What are the Crimes That Can Result in Deportation?

Despite strict immigration laws, the US still has some of the highest numbers of migrants. Yet even with this flow of migrants, deportation remains a grave concern. The sole reason is that the authorities enforce stringent immigration laws. You could be struggling with immigration issues.  If so, please get in touch with an immigration lawyer to understand what crimes can result in your deportation. Meanwhile, here are some of the crimes that can result in deportation.

1. Aggravated Felonies

Immigration laws regard aggravated felonies as grounds for deportation. “Aggravated felony” today means that Congress views an offense as aggravated. Previously, around 1988, aggravated felonies only referred to murder, illicit firearm and destructive device trafficking, and drug trafficking. However, the best criminal immigration lawyer reveals that this has evolved into more than 30 crimes. New offenses include falsified tax returns, failure to appear in court, theft, and battery.

Sadly, deportation as a result of an aggravated felony can cost you badly. It can have the following repercussions:

  • You could be deported without a removal hearing if you are not a lawful permanent resident
  • You could be forcefully detained without review if you are released from criminal custody
  • You can fail to be eligible for asylum
  • Failure to be eligible for particular inadmissibility-related waivers
  • Failure to be eligible for voluntary departure
  • You could be permanently inadmissible if you are deported from the United States  
  • Serious penalties if you ever reenter the United States, like a 20-year sentence when the sentence should be two years.

An aggravated felony is by far the most grievous ground for deportation. So, talk to an immigration lawyer if you risk deportation on this ground. 

2. Convictions of Crime(s) of Moral Turpitude

According to the best immigration lawyers, crimes involving moral turpitude, like aggravated felonies, could also have you deported. Even if it’s a single offense of moral turpitude, provided you have committed it within five years of admission, you risk deportation. An immigration attorney clarifies that this happens if your crime is punishable by at least one year of imprisonment. Deportation is applicable in this case, the date or sentence notwithstanding.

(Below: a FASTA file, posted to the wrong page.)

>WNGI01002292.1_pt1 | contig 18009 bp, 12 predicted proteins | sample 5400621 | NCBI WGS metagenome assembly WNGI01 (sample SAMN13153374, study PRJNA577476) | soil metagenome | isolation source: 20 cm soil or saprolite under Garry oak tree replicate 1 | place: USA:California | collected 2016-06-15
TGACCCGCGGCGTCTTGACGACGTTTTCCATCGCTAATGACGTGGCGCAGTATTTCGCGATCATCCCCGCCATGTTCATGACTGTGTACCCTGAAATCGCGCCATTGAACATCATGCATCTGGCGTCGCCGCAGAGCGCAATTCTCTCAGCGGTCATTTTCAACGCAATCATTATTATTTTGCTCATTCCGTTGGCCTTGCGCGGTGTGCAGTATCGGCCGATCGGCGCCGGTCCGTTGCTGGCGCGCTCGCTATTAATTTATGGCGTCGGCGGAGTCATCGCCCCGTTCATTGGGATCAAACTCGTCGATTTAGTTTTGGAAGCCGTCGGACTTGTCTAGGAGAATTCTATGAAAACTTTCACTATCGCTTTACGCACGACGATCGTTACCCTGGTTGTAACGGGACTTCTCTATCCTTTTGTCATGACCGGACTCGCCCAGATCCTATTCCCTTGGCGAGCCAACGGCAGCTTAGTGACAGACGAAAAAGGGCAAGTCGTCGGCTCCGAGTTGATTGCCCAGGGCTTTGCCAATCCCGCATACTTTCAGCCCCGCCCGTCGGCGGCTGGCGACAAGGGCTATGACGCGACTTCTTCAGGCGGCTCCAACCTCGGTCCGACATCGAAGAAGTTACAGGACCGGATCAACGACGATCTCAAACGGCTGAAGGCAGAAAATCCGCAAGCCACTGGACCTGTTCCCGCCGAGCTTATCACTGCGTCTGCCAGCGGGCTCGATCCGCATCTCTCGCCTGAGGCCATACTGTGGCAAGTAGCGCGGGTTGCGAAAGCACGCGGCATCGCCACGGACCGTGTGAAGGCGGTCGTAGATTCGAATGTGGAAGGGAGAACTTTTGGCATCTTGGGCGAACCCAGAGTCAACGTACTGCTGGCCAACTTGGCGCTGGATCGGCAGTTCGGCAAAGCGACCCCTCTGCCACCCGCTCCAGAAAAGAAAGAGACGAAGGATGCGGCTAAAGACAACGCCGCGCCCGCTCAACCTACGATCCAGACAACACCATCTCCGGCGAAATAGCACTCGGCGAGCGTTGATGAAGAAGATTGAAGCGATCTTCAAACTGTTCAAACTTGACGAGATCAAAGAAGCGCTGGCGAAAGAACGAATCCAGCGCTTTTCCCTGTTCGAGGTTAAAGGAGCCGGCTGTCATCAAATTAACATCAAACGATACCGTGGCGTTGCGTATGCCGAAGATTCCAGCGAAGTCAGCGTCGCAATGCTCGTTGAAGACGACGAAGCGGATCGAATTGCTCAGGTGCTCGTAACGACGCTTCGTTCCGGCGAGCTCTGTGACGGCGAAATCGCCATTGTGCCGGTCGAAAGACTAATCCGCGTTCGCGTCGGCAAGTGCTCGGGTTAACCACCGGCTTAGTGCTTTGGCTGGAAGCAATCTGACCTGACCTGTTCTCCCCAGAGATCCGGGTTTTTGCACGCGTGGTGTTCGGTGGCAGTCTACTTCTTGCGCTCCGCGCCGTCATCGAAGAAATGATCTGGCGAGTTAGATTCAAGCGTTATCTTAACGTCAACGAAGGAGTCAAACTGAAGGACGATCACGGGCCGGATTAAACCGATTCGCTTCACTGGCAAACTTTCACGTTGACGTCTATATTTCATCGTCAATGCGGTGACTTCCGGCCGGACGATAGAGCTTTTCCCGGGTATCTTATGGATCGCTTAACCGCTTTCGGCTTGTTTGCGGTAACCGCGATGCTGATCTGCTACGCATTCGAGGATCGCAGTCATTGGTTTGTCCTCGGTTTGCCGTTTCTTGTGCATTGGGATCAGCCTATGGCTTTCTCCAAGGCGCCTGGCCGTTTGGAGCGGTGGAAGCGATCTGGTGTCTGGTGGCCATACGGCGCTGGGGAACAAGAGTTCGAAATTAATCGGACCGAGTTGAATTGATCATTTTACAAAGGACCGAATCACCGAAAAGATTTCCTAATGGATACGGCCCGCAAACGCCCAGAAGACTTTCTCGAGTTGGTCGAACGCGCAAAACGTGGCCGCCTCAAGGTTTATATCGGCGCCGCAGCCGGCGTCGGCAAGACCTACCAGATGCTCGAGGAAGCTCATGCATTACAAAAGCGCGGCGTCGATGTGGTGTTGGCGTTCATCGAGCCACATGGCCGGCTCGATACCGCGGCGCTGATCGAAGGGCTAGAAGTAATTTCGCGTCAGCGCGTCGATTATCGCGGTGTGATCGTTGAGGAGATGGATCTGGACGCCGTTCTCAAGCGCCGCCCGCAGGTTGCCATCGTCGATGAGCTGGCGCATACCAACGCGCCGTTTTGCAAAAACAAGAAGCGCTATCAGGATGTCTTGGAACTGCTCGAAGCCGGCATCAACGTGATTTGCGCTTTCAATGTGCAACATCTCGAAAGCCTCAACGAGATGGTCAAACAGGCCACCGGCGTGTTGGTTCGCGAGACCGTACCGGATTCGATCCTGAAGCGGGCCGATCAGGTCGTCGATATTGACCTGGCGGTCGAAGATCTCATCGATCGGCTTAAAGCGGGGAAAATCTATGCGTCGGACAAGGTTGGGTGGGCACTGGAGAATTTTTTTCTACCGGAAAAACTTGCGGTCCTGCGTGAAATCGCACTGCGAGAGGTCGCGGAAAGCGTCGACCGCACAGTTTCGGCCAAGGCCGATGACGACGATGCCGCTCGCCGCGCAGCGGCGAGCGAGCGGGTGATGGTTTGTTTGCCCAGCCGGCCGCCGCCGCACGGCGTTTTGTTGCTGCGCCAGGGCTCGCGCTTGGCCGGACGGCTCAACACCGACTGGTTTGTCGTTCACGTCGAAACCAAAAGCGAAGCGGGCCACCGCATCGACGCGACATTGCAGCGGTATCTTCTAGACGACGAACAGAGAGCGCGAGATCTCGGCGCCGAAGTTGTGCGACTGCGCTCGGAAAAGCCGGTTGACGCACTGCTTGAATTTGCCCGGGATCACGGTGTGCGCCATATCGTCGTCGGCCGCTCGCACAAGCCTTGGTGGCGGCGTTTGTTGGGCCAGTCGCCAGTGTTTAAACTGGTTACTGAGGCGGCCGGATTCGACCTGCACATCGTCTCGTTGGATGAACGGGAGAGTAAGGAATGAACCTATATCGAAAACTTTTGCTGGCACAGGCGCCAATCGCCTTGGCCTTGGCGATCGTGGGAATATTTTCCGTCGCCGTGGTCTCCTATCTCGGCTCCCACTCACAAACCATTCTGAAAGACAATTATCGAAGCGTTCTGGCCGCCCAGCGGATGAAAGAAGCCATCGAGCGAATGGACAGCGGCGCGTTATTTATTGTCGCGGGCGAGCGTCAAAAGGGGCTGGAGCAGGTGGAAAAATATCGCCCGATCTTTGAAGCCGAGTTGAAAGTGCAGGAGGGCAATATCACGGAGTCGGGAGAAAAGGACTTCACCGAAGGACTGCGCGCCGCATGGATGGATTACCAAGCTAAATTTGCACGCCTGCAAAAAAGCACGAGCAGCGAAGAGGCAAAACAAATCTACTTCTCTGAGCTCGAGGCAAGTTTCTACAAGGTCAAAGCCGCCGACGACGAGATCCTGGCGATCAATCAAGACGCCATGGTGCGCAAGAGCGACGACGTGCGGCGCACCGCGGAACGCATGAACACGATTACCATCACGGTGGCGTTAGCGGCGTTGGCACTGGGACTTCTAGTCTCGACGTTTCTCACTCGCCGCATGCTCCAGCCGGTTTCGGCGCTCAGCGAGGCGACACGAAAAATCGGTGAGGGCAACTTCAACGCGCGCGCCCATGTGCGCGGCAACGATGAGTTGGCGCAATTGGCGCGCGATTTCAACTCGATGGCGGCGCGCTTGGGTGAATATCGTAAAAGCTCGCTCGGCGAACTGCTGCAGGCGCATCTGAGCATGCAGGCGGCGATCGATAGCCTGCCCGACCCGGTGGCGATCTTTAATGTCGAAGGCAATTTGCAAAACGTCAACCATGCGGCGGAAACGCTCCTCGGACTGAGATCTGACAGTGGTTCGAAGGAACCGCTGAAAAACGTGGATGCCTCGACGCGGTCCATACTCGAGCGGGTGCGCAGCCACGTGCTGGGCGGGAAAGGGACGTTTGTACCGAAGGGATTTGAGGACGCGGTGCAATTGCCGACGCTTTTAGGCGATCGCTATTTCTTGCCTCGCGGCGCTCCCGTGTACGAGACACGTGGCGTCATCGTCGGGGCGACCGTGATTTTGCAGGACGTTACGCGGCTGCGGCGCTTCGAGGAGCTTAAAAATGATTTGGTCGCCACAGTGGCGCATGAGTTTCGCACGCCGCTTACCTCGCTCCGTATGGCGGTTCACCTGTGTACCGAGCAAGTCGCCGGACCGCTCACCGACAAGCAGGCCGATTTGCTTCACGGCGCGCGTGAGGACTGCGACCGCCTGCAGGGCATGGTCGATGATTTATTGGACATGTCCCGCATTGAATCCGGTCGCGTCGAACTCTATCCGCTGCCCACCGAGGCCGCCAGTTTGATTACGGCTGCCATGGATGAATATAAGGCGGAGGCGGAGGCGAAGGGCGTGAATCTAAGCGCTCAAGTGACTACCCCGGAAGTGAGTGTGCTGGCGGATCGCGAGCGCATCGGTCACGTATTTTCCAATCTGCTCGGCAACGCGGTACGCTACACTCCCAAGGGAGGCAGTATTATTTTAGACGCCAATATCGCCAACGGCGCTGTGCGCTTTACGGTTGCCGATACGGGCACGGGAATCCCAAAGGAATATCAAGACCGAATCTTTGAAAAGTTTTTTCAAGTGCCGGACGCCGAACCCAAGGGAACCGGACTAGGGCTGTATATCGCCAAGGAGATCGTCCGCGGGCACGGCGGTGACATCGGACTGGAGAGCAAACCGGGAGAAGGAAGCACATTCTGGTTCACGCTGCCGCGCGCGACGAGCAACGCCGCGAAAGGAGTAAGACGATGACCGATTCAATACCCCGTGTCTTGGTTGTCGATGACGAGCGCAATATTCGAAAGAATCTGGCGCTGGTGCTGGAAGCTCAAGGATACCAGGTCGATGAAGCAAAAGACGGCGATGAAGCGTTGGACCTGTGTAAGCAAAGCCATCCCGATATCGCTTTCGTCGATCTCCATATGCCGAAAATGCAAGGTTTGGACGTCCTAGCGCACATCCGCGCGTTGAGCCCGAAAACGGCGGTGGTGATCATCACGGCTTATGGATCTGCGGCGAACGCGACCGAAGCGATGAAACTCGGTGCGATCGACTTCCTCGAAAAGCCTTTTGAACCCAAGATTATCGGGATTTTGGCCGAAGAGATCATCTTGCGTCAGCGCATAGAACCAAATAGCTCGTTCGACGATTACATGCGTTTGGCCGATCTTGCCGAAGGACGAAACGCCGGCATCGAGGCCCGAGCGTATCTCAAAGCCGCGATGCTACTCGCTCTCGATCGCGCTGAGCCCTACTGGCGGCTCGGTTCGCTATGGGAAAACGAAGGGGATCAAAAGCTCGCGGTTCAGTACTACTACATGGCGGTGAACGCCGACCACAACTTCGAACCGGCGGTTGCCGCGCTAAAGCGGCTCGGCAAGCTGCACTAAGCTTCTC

Common offenses that amount to moral turpitude include fraud, certain assaults, and even theft, all of which can lead to your deportation. The immigration law regards these crimes as morally reprehensible.

Free photo handcuffs with pills and cigarettes

3. Controlled Substance Convictions

The best immigration attorneys warn that if you’re convicted of violating any controlled substance-related offense, you risk deportation. However, there are a few exceptions. Crimes involving controlled substances also amount to moral turpitude crimes and aggravated felonies. Therefore, you will have relief to avoid deportation if you are faced with a controlled substance crime.

4. Domestic Violence

The best immigration lawyer warns that your residency status cannot save you if you are charged with domestic violence. It also means that, as an immigrant, the authorities can swiftly deport you if you violate specific domestic violence protection orders.

5. Firearms Convictions

Some firearms, according to the advice of an immigration lawyer, can trigger deportation. If authorities find you in possession of illegal firearms, they can promptly deport you.


As an immigrant, you ought to understand these triggers of deportation. Fortunately, you do not have to fight alone. The best immigration attorneys could come to your rescue. These attorneys understand the legal landscape and can help you navigate the complexities around deportation.

Also, understand the consequences of each crime that could lead to your deportation. Read Section 237(a)(4) of the Immigration and Nationality Act (INA). It contains deportation triggers and related grounds. Knowledge of deportation grounds will help you seek timely legal advice. With the necessary knowledge, you can also stand up for your rights and keep yourself on the right side of the law.

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